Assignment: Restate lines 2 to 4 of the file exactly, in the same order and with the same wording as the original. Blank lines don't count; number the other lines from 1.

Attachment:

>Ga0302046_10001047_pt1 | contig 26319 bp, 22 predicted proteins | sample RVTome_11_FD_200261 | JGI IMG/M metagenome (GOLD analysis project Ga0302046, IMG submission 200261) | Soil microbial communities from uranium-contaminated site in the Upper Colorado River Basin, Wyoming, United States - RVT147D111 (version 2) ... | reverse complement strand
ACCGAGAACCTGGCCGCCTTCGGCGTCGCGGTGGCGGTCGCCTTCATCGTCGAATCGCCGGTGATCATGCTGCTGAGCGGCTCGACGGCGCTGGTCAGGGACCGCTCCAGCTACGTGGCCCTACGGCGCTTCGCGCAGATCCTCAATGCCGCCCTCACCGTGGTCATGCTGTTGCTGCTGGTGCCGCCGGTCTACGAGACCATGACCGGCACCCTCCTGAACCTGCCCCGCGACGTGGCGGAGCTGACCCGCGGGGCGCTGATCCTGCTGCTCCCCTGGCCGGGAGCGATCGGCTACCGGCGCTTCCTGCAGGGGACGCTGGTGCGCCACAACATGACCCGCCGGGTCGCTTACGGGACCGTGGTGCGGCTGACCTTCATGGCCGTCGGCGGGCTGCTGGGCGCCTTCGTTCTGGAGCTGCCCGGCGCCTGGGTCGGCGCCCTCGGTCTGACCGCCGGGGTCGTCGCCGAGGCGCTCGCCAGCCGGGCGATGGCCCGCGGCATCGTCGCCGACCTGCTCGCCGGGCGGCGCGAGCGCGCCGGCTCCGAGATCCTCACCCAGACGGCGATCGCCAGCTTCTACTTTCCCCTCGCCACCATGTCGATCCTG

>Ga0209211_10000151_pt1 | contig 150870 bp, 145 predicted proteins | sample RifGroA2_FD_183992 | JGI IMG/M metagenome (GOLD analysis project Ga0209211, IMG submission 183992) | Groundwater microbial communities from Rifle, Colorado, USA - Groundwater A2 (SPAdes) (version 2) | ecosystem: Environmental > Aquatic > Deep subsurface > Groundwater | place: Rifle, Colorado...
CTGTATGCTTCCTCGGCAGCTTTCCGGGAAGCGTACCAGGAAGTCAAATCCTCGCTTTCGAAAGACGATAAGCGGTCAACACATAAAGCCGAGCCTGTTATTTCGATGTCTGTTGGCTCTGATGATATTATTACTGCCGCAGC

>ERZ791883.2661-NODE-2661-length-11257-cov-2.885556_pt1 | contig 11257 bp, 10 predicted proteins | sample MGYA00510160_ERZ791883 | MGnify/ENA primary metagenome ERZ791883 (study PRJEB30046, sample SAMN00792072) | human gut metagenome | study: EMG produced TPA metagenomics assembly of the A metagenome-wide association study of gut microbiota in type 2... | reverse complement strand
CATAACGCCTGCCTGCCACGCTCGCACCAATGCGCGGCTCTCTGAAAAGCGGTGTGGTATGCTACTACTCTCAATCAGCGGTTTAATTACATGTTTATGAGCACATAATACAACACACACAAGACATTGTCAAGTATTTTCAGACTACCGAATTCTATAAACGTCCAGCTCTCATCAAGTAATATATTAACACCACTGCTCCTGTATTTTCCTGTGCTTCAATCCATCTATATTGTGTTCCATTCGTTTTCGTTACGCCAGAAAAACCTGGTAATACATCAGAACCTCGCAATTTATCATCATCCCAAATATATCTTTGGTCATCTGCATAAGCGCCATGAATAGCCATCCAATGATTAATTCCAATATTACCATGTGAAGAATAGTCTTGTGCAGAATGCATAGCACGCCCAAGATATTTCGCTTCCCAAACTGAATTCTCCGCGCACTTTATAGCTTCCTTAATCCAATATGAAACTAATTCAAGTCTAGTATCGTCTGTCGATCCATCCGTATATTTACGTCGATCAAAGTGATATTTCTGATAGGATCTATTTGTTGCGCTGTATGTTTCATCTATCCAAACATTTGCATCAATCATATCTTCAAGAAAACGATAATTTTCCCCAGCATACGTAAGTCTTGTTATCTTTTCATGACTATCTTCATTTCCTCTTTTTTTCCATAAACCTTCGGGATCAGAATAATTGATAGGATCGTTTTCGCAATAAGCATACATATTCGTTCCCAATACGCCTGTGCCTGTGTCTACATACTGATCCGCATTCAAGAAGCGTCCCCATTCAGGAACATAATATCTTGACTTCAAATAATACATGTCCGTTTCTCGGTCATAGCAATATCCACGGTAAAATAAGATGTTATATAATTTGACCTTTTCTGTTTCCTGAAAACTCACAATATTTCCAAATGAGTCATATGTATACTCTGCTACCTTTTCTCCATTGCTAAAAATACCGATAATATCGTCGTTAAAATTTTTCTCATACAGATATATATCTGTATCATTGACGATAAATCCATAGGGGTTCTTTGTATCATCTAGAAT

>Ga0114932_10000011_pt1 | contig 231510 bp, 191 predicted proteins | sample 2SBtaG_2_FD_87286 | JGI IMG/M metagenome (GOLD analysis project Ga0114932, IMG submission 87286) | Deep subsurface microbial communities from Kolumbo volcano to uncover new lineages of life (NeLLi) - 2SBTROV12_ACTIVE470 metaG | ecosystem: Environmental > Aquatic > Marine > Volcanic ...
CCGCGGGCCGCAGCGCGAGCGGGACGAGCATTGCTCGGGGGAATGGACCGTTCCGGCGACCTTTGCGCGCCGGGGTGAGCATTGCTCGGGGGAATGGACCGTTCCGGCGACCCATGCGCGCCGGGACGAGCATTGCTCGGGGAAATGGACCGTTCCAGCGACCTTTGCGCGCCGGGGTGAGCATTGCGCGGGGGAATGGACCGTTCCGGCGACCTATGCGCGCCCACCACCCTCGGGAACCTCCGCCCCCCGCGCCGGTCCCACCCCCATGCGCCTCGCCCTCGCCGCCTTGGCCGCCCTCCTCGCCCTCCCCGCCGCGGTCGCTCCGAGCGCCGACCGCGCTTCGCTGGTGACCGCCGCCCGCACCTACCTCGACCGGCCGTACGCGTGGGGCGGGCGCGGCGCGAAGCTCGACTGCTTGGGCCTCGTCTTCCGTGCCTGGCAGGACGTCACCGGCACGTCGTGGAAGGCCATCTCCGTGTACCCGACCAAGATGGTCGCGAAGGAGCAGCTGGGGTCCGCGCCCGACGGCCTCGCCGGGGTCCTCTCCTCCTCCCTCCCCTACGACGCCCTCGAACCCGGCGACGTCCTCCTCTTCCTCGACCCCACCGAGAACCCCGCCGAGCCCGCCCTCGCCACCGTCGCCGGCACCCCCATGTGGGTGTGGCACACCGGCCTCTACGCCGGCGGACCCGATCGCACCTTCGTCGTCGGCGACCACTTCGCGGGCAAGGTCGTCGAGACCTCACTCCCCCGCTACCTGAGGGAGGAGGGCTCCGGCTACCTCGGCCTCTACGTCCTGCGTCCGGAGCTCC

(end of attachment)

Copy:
ACCGAGAACCTGGCCGCCTTCGGCGTCGCGGTGGCGGTCGCCTTCATCGTCGAATCGCCGGTGATCATGCTGCTGAGCGGCTCGACGGCGCTGGTCAGGGACCGCTCCAGCTACGTGGCCCTACGGCGCTTCGCGCAGATCCTCAATGCCGCCCTCACCGTGGTCATGCTGTTGCTGCTGGTGCCGCCGGTCTACGAGACCATGACCGGCACCCTCCTGAACCTGCCCCGCGACGTGGCGGAGCTGACCCGCGGGGCGCTGATCCTGCTGCTCCCCTGGCCGGGAGCGATCGGCTACCGGCGCTTCCTGCAGGGGACGCTGGTGCGCCACAACATGACCCGCCGGGTCGCTTACGGGACCGTGGTGCGGCTGACCTTCATGGCCGTCGGCGGGCTGCTGGGCGCCTTCGTTCTGGAGCTGCCCGGCGCCTGGGTCGGCGCCCTCGGTCTGACCGCCGGGGTCGTCGCCGAGGCGCTCGCCAGCCGGGCGATGGCCCGCGGCATCGTCGCCGACCTGCTCGCCGGGCGGCGCGAGCGCGCCGGCTCCGAGATCCTCACCCAGACGGCGATCGCCAGCTTCTACTTTCCCCTCGCCACCATGTCGATCCTG

>Ga0209211_10000151_pt1 | contig 150870 bp, 145 predicted proteins | sample RifGroA2_FD_183992 | JGI IMG/M metagenome (GOLD analysis project Ga0209211, IMG submission 183992) | Groundwater microbial communities from Rifle, Colorado, USA - Groundwater A2 (SPAdes) (version 2) | ecosystem: Environmental > Aquatic > Deep subsurface > Groundwater | place: Rifle, Colorado...
CTGTATGCTTCCTCGGCAGCTTTCCGGGAAGCGTACCAGGAAGTCAAATCCTCGCTTTCGAAAGACGATAAGCGGTCAACACATAAAGCCGAGCCTGTTATTTCGATGTCTGTTGGCTCTGATGATATTATTACTGCCGCAGC